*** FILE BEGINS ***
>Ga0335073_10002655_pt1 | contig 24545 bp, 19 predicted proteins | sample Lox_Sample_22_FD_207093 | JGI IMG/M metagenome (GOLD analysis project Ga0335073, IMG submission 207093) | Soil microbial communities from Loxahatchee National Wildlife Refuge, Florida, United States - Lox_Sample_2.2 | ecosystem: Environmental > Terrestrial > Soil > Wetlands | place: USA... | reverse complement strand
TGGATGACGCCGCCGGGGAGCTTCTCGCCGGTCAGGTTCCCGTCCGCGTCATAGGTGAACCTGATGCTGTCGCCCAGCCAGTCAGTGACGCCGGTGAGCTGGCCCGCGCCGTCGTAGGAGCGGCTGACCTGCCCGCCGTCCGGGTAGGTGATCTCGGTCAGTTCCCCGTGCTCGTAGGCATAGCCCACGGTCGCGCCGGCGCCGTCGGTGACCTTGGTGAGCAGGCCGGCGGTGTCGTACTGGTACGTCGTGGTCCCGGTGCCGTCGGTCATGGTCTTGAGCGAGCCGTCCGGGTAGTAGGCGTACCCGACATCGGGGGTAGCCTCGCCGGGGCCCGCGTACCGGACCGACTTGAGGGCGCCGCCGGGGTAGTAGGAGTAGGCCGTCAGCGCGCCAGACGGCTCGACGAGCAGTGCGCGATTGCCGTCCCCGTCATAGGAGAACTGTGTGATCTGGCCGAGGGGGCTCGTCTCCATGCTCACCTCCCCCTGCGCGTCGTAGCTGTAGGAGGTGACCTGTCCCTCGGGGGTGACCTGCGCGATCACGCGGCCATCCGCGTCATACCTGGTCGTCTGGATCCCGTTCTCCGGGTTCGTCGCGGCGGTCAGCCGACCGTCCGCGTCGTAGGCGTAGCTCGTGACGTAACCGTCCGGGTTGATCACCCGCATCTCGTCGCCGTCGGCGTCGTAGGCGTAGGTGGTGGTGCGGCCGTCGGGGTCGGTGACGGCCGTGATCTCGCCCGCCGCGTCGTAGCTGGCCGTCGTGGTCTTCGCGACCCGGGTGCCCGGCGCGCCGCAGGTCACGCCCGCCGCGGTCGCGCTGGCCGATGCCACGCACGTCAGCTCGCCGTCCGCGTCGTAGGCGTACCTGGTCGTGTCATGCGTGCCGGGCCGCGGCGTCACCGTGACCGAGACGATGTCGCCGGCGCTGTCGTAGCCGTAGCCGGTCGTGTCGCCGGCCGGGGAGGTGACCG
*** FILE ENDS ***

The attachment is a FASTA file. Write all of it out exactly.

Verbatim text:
>Ga0335073_10002655_pt1 | contig 24545 bp, 19 predicted proteins | sample Lox_Sample_22_FD_207093 | JGI IMG/M metagenome (GOLD analysis project Ga0335073, IMG submission 207093) | Soil microbial communities from Loxahatchee National Wildlife Refuge, Florida, United States - Lox_Sample_2.2 | ecosystem: Environmental > Terrestrial > Soil > Wetlands | place: USA... | reverse complement strand
TGGATGACGCCGCCGGGGAGCTTCTCGCCGGTCAGGTTCCCGTCCGCGTCATAGGTGAACCTGATGCTGTCGCCCAGCCAGTCAGTGACGCCGGTGAGCTGGCCCGCGCCGTCGTAGGAGCGGCTGACCTGCCCGCCGTCCGGGTAGGTGATCTCGGTCAGTTCCCCGTGCTCGTAGGCATAGCCCACGGTCGCGCCGGCGCCGTCGGTGACCTTGGTGAGCAGGCCGGCGGTGTCGTACTGGTACGTCGTGGTCCCGGTGCCGTCGGTCATGGTCTTGAGCGAGCCGTCCGGGTAGTAGGCGTACCCGACATCGGGGGTAGCCTCGCCGGGGCCCGCGTACCGGACCGACTTGAGGGCGCCGCCGGGGTAGTAGGAGTAGGCCGTCAGCGCGCCAGACGGCTCGACGAGCAGTGCGCGATTGCCGTCCCCGTCATAGGAGAACTGTGTGATCTGGCCGAGGGGGCTCGTCTCCATGCTCACCTCCCCCTGCGCGTCGTAGCTGTAGGAGGTGACCTGTCCCTCGGGGGTGACCTGCGCGATCACGCGGCCATCCGCGTCATACCTGGTCGTCTGGATCCCGTTCTCCGGGTTCGTCGCGGCGGTCAGCCGACCGTCCGCGTCGTAGGCGTAGCTCGTGACGTAACCGTCCGGGTTGATCACCCGCATCTCGTCGCCGTCGGCGTCGTAGGCGTAGGTGGTGGTGCGGCCGTCGGGGTCGGTGACGGCCGTGATCTCGCCCGCCGCGTCGTAGCTGGCCGTCGTGGTCTTCGCGACCCGGGTGCCCGGCGCGCCGCAGGTCACGCCCGCCGCGGTCGCGCTGGCCGATGCCACGCACGTCAGCTCGCCGTCCGCGTCGTAGGCGTACCTGGTCGTGTCATGCGTGCCGGGCCGCGGCGTCACCGTGACCGAGACGATGTCGCCGGCGCTGTCGTAGCCGTAGCCGGTCGTGTCGCCGGCCGGGGAGGTGACCG